Instead, global area burned appears to have overall declined over past decades, and there is increasing evidence that there is less fire in the global landscape today than centuries ago. Regarding fire severity, limited data are available. For the western USA, they indicate little change overall, and also that area burned at high severity has overall declined compared to pre-European settlement. Direct fatalities from fire and economic losses also show no clear trends over the past three decades. Trends in indirect impacts, such as health problems from smoke or disruption to social functioning, remain insufficiently quantified to be examined. Global predictions for increased fire under a warming climate highlight the already urgent need for a more sustainable coexistence with fire. The data evaluation presented here aims to contribute to this by reducing misconceptions and facilitating a more informed understanding of the realities of global fire.This article is part of themed issue ‘The interaction of fire and mankind’.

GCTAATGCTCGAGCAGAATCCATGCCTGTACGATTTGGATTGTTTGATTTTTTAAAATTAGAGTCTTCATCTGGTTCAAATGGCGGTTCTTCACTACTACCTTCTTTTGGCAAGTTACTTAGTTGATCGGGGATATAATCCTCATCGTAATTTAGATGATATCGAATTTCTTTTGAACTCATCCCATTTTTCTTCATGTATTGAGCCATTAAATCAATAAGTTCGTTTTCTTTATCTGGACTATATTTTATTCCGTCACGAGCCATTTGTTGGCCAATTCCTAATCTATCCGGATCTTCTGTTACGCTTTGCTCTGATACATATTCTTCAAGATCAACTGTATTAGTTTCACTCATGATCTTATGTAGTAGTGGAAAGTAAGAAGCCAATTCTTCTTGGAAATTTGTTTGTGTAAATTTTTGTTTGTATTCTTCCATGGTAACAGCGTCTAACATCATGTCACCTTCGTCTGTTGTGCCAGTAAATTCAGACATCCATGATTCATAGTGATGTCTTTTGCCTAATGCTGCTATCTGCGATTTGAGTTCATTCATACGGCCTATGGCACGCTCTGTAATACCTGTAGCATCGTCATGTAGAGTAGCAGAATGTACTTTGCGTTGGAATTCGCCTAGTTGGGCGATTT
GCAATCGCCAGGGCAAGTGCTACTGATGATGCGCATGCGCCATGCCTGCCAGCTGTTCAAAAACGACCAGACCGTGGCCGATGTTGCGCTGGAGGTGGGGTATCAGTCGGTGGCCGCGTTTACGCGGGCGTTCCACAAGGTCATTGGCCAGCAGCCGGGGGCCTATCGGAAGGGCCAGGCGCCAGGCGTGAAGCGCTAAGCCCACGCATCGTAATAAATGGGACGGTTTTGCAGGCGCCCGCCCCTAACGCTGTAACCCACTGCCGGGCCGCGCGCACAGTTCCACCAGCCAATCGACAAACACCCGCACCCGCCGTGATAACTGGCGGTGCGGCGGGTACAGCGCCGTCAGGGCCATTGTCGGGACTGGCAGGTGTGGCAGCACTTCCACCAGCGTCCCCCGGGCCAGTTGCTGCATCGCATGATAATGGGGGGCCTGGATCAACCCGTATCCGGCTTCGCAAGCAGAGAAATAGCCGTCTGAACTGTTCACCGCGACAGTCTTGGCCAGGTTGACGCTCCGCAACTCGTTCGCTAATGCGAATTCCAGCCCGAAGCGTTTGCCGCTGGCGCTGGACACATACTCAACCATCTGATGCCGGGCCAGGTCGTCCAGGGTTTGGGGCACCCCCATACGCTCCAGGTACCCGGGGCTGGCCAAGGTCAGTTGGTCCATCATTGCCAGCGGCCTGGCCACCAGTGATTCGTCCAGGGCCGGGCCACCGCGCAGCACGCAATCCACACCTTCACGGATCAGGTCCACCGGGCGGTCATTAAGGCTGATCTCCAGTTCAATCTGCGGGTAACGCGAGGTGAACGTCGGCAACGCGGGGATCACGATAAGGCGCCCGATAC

Full paper: Global trends in wildfire and its impacts: perceptions versus realities in a changing world. Philos Trans R Soc Lond B Biol Sci. 2016 Jun 5;371(1696). pii: 20150345. doi: 10.1098/rstb.2015.0345.

see also:  NASA Detects Drop in Global Fires

Scientists find a surprising result on global wildfires: They’re actually burning less land
 
6) Christopher Booker: Claims That Heatwave Is Down To Climate Change Are Just Hot Air
Christopher Booker, Daily Mail, 26 July 2018


We shall continue to have abnormally hot summers from time to time, just as we did in 1976 and 1846, way back before global warming was invented.



There is at least one thing about this summer of 2018 on which we can all agree: the past months have unquestionably been swelteringly, abnormally hot.

And not just here in Britain, but in many other countries right across the northern hemisphere.

In the UK, our own heatwave began in May and has continued relentlessly ever since. In Japan, where one city claimed the highest temperature ever recorded in that country, topping 106 degrees Fahrenheit (41 degrees Centigrade), the heatwave has been declared ‘a natural disaster’.